Jesse B. Hannah (she/her)Jesse B. Hannah(she/her)

Dear Amazon Engineering Recruiters

2 minute read

tl;dr: No.

Look, I hate that I’ve gotten so many emails from Amazon engineering recruiters that I even feel like this needs to be said, but I don’t want to spend so much as half a brain processing cycle on this again, and am tired of copy-and-pasting the same response over and over, so I’ll make it quick.

There are two reasons why my answer is no. The first is that I am very happy with where I am now, and I have neither any intention to nor interest in any changes any time even remotely soon. I’ve found a role as a senior SRE that has been immensely fulfilling1, and at a company and with people that put their money where their mouth is when it comes to being inclusive, fair, ethical, and equitable, and there is no other place I would rather be for the forseeable future.

The second is that I will never have any interest in working for Amazon, as a result of their unethical treatment of their supply chain workforce and refusing to take necessary measures to prevent outbreaks of COVID-19 at their warehouses, and their retaliatory firing of employees2 that attempted to organize and advocate on behalf of improving their own coworkers’ working conditions. The National Labor Relations Board substantiated that at least two of these firings were retaliatory and illegal and filed a case on those workers’ behalf, and Amazon was forced to agree to a humiliating out-of-court settlement — requiring them to pay back wages and “post a notice to all of its tech and warehouse workers nationwide that Amazon can’t fire workers for organizing and exercising their rights” — rather than face public excoriation in the hearings process.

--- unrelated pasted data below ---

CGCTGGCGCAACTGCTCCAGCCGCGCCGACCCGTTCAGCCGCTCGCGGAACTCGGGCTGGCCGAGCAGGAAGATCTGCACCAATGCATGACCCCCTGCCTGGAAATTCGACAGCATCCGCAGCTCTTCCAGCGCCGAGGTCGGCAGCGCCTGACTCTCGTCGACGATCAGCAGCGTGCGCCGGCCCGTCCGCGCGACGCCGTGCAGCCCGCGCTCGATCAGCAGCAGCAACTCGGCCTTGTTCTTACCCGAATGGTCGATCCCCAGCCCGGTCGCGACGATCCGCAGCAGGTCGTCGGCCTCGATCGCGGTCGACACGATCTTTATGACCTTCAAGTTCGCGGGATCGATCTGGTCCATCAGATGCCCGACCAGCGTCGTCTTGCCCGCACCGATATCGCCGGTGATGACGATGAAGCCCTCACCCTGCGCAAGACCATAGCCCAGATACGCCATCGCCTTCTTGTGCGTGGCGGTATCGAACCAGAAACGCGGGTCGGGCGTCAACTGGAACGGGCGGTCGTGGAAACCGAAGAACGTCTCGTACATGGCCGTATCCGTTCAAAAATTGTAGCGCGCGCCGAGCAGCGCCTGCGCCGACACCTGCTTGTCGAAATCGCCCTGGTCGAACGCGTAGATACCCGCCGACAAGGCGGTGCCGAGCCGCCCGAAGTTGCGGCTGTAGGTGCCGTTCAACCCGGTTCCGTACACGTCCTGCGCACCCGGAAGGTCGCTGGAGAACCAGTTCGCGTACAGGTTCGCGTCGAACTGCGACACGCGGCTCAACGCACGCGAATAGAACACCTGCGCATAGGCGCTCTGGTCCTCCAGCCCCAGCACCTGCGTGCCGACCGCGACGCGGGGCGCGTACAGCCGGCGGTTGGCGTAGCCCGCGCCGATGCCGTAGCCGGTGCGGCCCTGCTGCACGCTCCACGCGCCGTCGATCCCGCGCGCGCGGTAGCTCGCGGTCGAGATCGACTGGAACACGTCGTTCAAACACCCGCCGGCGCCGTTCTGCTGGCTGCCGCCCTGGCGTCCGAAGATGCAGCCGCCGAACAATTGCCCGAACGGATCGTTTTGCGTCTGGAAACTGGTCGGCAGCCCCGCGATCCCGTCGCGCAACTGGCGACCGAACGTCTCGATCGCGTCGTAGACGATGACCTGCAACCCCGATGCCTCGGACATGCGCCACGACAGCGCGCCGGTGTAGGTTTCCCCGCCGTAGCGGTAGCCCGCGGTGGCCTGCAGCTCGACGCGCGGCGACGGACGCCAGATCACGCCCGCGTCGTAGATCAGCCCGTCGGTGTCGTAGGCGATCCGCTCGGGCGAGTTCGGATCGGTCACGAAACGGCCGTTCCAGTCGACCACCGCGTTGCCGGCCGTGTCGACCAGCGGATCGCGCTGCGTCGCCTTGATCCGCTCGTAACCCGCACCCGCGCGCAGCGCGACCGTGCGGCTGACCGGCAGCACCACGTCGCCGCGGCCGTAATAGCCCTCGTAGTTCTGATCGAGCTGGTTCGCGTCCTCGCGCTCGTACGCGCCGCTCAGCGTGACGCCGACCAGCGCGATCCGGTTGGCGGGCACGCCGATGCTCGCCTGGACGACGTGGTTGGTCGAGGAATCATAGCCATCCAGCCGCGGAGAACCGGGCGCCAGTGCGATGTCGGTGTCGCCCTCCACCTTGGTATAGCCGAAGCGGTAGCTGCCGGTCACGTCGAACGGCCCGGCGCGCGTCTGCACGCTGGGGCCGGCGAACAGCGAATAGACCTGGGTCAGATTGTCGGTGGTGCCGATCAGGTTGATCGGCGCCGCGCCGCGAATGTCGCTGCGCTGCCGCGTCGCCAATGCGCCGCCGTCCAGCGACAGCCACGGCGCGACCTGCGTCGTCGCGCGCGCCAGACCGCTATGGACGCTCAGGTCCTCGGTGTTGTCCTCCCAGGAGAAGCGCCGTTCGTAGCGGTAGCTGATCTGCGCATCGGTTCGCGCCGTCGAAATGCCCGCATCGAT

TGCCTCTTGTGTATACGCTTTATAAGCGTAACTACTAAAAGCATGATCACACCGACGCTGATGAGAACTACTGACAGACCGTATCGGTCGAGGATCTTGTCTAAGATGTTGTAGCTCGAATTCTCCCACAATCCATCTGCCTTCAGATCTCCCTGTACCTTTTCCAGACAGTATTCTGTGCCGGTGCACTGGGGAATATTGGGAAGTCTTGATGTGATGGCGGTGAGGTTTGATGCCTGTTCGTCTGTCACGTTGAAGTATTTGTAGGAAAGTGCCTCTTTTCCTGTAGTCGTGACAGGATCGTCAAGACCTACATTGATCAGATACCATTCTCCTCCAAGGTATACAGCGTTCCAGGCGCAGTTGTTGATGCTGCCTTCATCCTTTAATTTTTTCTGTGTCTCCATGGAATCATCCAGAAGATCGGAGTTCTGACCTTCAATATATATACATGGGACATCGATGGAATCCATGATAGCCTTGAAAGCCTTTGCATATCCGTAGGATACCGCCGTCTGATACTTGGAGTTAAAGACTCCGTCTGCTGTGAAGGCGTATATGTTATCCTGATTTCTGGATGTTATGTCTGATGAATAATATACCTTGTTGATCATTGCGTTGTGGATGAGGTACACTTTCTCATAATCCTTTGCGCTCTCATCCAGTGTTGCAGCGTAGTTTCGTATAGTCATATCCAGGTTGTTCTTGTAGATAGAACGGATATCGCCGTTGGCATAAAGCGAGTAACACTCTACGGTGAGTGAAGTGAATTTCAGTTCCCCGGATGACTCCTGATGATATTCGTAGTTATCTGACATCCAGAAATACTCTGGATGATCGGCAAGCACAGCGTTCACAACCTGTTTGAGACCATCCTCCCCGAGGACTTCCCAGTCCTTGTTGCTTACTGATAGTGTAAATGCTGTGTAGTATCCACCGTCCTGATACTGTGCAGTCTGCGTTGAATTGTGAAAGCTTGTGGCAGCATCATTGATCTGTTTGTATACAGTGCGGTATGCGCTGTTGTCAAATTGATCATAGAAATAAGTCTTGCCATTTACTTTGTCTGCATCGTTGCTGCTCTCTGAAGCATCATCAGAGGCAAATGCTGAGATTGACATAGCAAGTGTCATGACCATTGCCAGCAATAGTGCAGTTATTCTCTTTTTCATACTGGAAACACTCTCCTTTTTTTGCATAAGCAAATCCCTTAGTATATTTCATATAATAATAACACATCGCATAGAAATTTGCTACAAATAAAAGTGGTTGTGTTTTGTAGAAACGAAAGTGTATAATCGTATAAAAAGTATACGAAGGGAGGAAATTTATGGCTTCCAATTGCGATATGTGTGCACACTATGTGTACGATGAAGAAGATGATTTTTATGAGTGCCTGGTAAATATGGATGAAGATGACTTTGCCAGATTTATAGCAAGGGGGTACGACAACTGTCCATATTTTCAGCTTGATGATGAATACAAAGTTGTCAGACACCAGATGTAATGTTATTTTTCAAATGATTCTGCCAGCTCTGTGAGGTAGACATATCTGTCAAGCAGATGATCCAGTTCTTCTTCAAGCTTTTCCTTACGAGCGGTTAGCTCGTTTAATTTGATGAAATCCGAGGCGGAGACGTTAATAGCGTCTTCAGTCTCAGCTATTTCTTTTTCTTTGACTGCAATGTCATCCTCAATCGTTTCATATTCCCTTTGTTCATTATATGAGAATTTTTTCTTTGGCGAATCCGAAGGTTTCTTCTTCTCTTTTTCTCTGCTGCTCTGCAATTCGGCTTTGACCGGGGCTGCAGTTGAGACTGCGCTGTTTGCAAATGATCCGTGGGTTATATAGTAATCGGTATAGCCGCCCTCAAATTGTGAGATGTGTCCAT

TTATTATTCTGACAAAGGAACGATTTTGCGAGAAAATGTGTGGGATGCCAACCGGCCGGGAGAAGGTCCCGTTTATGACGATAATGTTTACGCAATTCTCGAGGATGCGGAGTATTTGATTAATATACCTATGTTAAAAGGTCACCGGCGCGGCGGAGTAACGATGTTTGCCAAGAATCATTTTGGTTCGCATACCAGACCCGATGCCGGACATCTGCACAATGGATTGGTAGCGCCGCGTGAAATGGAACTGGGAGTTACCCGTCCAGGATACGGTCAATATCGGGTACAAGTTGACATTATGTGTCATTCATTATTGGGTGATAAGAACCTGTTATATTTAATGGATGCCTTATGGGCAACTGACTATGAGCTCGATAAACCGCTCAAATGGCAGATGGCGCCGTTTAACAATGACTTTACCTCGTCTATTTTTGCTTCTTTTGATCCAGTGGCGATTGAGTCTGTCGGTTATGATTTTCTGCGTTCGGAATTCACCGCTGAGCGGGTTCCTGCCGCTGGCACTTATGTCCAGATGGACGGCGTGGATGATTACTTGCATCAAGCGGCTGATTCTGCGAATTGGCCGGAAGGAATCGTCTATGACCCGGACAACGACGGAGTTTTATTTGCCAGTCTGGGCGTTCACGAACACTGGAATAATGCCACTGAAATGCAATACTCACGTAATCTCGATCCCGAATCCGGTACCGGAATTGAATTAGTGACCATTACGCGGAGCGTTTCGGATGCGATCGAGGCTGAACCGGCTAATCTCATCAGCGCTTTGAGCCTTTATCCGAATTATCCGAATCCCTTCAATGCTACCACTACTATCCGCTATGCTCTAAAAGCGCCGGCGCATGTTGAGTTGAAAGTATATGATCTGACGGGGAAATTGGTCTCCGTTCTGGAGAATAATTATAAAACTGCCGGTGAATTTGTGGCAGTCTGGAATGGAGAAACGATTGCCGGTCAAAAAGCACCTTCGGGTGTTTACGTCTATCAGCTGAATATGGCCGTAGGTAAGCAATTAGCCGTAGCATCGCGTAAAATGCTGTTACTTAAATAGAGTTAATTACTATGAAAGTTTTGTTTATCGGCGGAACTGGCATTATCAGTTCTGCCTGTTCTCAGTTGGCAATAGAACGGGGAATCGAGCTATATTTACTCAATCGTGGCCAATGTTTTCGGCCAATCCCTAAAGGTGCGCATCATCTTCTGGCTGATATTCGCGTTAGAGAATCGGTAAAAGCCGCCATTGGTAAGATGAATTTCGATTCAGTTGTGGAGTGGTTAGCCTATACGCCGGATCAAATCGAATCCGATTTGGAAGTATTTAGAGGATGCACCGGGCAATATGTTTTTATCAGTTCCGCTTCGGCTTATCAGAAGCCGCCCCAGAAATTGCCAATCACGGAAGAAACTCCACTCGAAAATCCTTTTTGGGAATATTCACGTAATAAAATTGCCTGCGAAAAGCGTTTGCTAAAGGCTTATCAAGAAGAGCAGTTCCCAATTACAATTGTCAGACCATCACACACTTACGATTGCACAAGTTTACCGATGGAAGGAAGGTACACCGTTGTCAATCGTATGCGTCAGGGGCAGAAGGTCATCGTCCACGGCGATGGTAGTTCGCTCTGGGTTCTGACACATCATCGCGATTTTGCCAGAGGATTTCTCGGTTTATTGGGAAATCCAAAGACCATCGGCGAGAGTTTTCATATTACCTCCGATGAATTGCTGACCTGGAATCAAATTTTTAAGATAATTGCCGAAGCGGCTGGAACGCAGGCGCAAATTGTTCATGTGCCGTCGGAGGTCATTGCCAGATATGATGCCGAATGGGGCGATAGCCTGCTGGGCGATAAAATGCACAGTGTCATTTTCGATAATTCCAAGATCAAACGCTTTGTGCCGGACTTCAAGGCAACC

Tim Bray resigned in protest as VP at AWS over the firings, and has openly celebrated the settlement and called for further judgements against Amazon for the other employees whose firings are suspected of being related to their involvement in employee activism. Consider every single word of his statements and reasoning for leaving as my own for refusing to even consider working for them:

Firing whistleblowers isn’t just a side-effect of macroeconomic forces, nor is it intrinsic to the function of free markets. It’s evidence of a vein of toxicity running through the company culture. I choose neither to serve nor drink that poison.

If you’re an Amazon recruiter that comes across my website, or my profiles on GitHub or LinkedIn, I hope you find this post and save yourself the time and energy.

  1. It turns out that spending so much time on the infrastructure for my own projects, that I hardly ever wrote any actual code for my own projects, has its benefits after all.
  2. Incidentally, everyone fired was a woman and/or a person of color.